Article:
Instead of spending the time searching for a dairy free, refined sugar free eggnog recipe, I decided just to test out things in my kitchen. I remember making eggnog with my dad as a child. Milk, sugar, cinnamon, nutmeg and vanilla in a blender. As a lactose intolerant adult that watches the refined sugar, I thought I was doomed…..until now.
This recipe makes 2 cups of eggnog. “Warning: consuming raw or undercooked eggs can have potential health risks.” I have to put the disclaimer just like the restaurants. Also, the quality of your egg matters as far as taste in this recipe. I did not buy the 99 cent per 18 pack at the big name grocery for this, as it will change the end taste of the nog.
1 can (13.5 oz.) full fat coconut milk
1/2 cup water
1 egg (yolk and white separated)
1 Tbsp coconut palm sugar
1 tsp honey (more or less to taste)
1/2 tsp cinnamon
1/2 tsp vanilla extract
1/8 tsp nutmeg
In a small sauce pan, on med-low heat bring coconut milk and water to a boil. Then, take off the heat.
In a medium bowl, whisk egg yolk with coconut sugar until light and fluffy.
Tempur the egg yolks by adding the 1/4 cup of the hot milk to the egg yolks and whisking. Repeat this process until half the milk is left. Then, add the egg mixture to the pot.
Reuse the bowl to whisk the egg whites until frothy. Then, tempura the egg whites as the yolks and add everything back in the pot. Whisk in the rest of the ingredients and pour in a cup. Top with a marshmallow and zap it in the microwave for 30 seconds to give it a warm treat-like feeling.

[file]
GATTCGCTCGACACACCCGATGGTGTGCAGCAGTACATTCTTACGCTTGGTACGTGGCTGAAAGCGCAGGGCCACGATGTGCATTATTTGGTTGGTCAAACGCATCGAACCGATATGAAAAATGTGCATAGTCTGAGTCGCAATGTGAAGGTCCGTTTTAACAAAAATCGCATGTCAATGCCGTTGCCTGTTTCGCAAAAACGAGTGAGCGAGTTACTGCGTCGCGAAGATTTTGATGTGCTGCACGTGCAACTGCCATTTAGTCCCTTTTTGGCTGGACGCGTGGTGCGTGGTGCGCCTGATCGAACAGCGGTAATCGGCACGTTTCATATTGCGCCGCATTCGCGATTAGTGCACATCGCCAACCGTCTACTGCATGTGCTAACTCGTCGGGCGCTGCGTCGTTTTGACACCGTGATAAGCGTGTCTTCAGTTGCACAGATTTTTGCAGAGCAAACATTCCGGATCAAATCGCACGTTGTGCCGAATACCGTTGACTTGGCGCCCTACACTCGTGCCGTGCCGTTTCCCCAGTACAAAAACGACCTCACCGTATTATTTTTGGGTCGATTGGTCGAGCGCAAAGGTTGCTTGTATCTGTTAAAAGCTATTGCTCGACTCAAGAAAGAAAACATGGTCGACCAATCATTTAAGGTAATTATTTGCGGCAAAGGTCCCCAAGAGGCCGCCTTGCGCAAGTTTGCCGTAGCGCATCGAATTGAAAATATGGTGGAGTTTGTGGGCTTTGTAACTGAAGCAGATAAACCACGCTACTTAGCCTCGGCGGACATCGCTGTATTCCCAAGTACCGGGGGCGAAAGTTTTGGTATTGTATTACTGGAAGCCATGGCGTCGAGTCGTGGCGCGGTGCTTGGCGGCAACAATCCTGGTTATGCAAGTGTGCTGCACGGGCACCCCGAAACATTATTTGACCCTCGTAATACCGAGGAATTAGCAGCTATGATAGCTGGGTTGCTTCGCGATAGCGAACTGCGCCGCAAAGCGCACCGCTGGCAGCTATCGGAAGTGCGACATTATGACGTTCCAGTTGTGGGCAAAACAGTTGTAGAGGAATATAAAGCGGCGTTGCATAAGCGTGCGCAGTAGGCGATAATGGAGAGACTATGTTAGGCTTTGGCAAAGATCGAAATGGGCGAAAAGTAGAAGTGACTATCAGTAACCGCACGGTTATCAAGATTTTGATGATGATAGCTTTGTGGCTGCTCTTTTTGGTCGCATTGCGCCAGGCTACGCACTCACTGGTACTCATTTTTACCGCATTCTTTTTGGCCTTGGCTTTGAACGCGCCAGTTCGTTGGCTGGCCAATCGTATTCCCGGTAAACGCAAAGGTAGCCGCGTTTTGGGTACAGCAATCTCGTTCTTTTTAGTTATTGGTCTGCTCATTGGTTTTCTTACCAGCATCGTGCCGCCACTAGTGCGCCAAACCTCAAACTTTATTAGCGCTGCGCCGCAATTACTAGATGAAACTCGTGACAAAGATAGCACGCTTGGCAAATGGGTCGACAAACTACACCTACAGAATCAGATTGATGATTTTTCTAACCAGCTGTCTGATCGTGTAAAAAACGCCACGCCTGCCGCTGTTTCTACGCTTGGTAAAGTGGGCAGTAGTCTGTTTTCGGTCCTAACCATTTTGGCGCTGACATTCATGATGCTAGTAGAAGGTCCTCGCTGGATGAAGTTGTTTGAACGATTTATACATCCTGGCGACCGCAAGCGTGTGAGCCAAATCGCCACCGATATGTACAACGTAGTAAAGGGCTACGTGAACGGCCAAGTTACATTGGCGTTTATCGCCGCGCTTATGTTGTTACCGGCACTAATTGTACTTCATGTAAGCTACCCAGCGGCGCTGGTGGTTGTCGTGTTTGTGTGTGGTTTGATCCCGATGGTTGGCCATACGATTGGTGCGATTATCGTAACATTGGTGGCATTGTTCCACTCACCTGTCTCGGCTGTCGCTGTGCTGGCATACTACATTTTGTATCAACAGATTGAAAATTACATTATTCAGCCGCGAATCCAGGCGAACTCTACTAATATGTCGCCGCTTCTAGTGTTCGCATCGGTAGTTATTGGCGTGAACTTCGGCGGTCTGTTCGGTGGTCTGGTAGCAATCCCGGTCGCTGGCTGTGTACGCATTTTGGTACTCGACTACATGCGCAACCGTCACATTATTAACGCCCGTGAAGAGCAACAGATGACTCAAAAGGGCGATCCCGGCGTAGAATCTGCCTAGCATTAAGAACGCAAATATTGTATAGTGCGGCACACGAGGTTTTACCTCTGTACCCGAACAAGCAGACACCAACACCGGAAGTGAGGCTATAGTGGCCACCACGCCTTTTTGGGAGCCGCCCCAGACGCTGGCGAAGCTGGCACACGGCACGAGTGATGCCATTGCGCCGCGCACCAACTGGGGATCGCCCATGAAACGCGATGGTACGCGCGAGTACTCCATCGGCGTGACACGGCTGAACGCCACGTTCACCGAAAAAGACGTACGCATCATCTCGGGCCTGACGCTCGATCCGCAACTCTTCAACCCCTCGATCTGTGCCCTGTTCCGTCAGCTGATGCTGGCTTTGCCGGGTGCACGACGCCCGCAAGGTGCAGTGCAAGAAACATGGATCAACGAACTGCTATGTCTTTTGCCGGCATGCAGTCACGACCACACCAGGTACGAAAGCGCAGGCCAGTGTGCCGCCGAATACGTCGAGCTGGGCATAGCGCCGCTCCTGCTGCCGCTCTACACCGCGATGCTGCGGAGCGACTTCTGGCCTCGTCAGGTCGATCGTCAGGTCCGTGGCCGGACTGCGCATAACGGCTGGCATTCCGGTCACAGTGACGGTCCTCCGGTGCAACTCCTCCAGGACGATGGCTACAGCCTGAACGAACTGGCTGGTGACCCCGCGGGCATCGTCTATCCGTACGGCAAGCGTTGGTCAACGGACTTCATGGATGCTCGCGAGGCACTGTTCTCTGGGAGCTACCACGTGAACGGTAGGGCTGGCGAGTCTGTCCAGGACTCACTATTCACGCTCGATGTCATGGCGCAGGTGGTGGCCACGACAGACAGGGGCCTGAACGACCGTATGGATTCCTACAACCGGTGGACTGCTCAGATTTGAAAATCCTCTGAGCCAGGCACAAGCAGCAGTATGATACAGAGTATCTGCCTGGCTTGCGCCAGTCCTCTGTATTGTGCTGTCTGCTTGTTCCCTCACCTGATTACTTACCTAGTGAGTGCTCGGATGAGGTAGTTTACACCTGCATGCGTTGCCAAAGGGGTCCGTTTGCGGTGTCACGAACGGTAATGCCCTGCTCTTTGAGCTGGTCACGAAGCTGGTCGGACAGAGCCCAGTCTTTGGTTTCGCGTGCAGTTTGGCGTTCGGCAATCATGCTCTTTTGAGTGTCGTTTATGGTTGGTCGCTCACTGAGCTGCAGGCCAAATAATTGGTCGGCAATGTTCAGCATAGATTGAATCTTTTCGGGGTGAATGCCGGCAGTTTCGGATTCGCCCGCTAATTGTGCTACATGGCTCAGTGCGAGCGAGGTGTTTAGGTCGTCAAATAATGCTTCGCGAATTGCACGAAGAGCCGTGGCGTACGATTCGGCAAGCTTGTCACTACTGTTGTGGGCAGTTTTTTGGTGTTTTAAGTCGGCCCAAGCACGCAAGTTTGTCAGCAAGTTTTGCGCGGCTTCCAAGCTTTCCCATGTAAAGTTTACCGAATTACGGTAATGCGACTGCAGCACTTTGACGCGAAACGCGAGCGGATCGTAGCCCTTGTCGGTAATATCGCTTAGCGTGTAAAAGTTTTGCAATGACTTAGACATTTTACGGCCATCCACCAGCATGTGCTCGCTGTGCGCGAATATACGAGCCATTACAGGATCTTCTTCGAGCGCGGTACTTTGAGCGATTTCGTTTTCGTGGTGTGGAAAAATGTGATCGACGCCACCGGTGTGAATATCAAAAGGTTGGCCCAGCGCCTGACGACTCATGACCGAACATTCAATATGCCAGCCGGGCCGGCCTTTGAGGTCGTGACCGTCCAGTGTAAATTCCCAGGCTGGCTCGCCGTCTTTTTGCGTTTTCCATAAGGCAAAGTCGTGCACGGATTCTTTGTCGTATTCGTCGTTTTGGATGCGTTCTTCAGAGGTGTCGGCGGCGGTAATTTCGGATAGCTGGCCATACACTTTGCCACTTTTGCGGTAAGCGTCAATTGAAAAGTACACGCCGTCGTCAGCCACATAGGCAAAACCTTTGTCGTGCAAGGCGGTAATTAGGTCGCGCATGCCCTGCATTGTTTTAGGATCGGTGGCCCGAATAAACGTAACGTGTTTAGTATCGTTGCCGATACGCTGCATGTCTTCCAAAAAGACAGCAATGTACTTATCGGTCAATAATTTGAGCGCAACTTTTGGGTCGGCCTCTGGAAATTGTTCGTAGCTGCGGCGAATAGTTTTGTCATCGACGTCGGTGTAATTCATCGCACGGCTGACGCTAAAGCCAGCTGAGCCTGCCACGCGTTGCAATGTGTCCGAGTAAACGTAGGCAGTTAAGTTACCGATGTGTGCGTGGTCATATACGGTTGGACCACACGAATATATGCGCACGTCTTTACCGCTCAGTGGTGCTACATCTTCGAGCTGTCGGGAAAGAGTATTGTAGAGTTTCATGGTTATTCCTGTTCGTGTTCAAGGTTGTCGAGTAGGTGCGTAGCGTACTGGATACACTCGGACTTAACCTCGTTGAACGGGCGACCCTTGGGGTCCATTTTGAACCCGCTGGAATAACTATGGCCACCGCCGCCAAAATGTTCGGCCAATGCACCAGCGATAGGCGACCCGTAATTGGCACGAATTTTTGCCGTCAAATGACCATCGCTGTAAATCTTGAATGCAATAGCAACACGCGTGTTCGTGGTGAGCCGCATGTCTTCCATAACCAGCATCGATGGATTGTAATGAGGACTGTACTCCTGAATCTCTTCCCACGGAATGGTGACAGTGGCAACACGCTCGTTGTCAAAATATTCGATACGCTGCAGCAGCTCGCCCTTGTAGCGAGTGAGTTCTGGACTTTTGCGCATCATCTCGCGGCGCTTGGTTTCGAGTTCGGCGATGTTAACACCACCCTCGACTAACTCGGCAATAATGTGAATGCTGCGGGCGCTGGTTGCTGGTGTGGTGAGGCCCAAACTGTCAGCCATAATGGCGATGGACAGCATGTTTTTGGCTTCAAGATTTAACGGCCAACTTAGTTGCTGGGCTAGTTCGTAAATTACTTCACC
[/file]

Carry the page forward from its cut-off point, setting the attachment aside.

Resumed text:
I made my own marshmallows with the recipe in Real Life Paleo by the Paleo Parents. It’s so easy, you’ll never buy marshmallows again.
Apple Cranberry Chutney was first and I converted my pre-diabetic mom from the cranberry jelly to the chutney. Win!
Experiment #2: Instead of 1-20+ pound turkey that is wet brined and baked, according to the Alton Brown recipe, I did 2 – 11 pound turkeys. I dry brined, spatchcocked and baked one courtesy of Michelle Tam’s post here. The other one I wet brined and smoked in our electric smoker. Both were good, but the clean up on the dry brined and roasted turkey was horrible. The dark meat was better on the smoked turkey, a little too moist on the roasted one. The breast meat was more flavorful on the smoked turkey and downright juicy on the roasted one. If I was being picky, I would dry brine the whole turkey, then quarter the turkey to where the dark meat goes into the smoker and the white meat goes in the oven. I would also use a disposable pan and rack for the turkey in the oven. The experiment goes on, but we don’t want to even smell turkey for another few months. Christmas is going to be a different meal all together.
I have been a long time Thanksgiving whirlwind of cook. All my friends and family have enjoyed tasty treats from my kitchen. Recently, my kitchen has been morphing into a healthy beast. If you were to compare today’s Thanksgiving to the one 15 years ago, you may not been able to taste the difference, but your blood test may be able to tell. I will be posting all my experiments this year. Stay tuned….